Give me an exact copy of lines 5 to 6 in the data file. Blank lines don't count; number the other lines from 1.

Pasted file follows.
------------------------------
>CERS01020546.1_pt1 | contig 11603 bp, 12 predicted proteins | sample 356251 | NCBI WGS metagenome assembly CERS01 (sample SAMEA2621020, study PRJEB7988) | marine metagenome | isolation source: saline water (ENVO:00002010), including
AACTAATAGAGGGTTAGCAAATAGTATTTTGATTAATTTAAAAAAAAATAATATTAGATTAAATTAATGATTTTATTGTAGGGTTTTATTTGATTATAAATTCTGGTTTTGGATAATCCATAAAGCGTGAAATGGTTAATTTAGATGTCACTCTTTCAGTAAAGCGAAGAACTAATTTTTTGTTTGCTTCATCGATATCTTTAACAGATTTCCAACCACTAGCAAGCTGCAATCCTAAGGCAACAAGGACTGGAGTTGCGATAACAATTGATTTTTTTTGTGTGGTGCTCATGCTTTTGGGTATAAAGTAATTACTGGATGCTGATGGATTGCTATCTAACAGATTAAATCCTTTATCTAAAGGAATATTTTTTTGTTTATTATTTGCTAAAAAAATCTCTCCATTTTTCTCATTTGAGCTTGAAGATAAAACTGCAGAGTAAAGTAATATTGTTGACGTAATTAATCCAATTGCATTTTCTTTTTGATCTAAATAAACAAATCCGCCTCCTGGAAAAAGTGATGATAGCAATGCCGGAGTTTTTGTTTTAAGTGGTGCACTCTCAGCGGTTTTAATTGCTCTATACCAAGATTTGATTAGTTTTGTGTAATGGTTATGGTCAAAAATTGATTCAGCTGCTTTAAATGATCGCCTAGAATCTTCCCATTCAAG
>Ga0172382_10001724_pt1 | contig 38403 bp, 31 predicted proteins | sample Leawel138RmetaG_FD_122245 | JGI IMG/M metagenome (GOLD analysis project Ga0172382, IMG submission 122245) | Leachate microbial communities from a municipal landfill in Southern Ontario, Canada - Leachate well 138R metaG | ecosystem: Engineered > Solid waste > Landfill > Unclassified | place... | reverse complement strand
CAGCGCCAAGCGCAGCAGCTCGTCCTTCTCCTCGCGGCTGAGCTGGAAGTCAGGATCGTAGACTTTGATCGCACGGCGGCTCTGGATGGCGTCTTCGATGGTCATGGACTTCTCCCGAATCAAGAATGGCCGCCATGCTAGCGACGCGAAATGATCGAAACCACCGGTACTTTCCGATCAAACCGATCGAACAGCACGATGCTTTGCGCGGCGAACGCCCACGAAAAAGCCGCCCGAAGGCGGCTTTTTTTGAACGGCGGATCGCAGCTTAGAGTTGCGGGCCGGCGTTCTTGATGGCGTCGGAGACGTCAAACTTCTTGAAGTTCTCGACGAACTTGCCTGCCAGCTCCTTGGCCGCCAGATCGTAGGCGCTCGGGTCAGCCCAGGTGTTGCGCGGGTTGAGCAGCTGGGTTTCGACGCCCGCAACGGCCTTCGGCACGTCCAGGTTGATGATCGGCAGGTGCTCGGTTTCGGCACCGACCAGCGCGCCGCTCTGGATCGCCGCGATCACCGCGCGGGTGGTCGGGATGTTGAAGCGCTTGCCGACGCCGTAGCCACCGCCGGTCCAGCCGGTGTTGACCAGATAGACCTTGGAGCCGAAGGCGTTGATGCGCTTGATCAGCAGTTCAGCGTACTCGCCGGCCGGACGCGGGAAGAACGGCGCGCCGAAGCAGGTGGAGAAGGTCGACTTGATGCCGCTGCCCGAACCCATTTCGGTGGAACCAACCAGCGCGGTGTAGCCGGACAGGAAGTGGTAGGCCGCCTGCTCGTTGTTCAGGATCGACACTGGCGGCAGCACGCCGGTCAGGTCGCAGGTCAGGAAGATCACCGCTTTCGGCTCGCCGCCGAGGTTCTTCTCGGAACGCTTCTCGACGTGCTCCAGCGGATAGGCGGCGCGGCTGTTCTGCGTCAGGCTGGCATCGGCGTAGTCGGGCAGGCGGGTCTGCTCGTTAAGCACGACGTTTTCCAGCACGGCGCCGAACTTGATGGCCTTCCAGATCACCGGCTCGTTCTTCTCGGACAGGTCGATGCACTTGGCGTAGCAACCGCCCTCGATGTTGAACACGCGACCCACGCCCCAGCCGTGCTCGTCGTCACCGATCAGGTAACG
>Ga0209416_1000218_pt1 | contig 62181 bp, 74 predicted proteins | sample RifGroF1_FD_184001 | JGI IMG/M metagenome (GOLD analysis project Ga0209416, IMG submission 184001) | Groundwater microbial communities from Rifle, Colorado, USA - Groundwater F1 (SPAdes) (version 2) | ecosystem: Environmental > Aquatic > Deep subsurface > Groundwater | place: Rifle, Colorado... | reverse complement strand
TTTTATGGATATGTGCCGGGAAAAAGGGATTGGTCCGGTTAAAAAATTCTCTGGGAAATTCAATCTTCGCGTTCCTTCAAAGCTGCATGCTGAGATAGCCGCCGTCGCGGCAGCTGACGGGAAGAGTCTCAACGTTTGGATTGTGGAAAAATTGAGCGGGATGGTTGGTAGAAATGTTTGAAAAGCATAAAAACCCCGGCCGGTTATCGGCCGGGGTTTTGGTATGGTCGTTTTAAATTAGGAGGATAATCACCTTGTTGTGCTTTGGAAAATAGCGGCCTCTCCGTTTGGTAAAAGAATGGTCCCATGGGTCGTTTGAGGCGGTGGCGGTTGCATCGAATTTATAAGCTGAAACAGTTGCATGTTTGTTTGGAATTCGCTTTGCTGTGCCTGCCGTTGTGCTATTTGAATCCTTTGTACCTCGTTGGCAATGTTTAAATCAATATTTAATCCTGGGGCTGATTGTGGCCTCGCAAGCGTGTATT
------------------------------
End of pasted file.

>Ga0209416_1000218_pt1 | contig 62181 bp, 74 predicted proteins | sample RifGroF1_FD_184001 | JGI IMG/M metagenome (GOLD analysis project Ga0209416, IMG submission 184001) | Groundwater microbial communities from Rifle, Colorado, USA - Groundwater F1 (SPAdes) (version 2) | ecosystem: Environmental > Aquatic > Deep subsurface > Groundwater | place: Rifle, Colorado... | reverse complement strand
TTTTATGGATATGTGCCGGGAAAAAGGGATTGGTCCGGTTAAAAAATTCTCTGGGAAATTCAATCTTCGCGTTCCTTCAAAGCTGCATGCTGAGATAGCCGCCGTCGCGGCAGCTGACGGGAAGAGTCTCAACGTTTGGATTGTGGAAAAATTGAGCGGGATGGTTGGTAGAAATGTTTGAAAAGCATAAAAACCCCGGCCGGTTATCGGCCGGGGTTTTGGTATGGTCGTTTTAAATTAGGAGGATAATCACCTTGTTGTGCTTTGGAAAATAGCGGCCTCTCCGTTTGGTAAAAGAATGGTCCCATGGGTCGTTTGAGGCGGTGGCGGTTGCATCGAATTTATAAGCTGAAACAGTTGCATGTTTGTTTGGAATTCGCTTTGCTGTGCCTGCCGTTGTGCTATTTGAATCCTTTGTACCTCGTTGGCAATGTTTAAATCAATATTTAATCCTGGGGCTGATTGTGGCCTCGCAAGCGTGTATT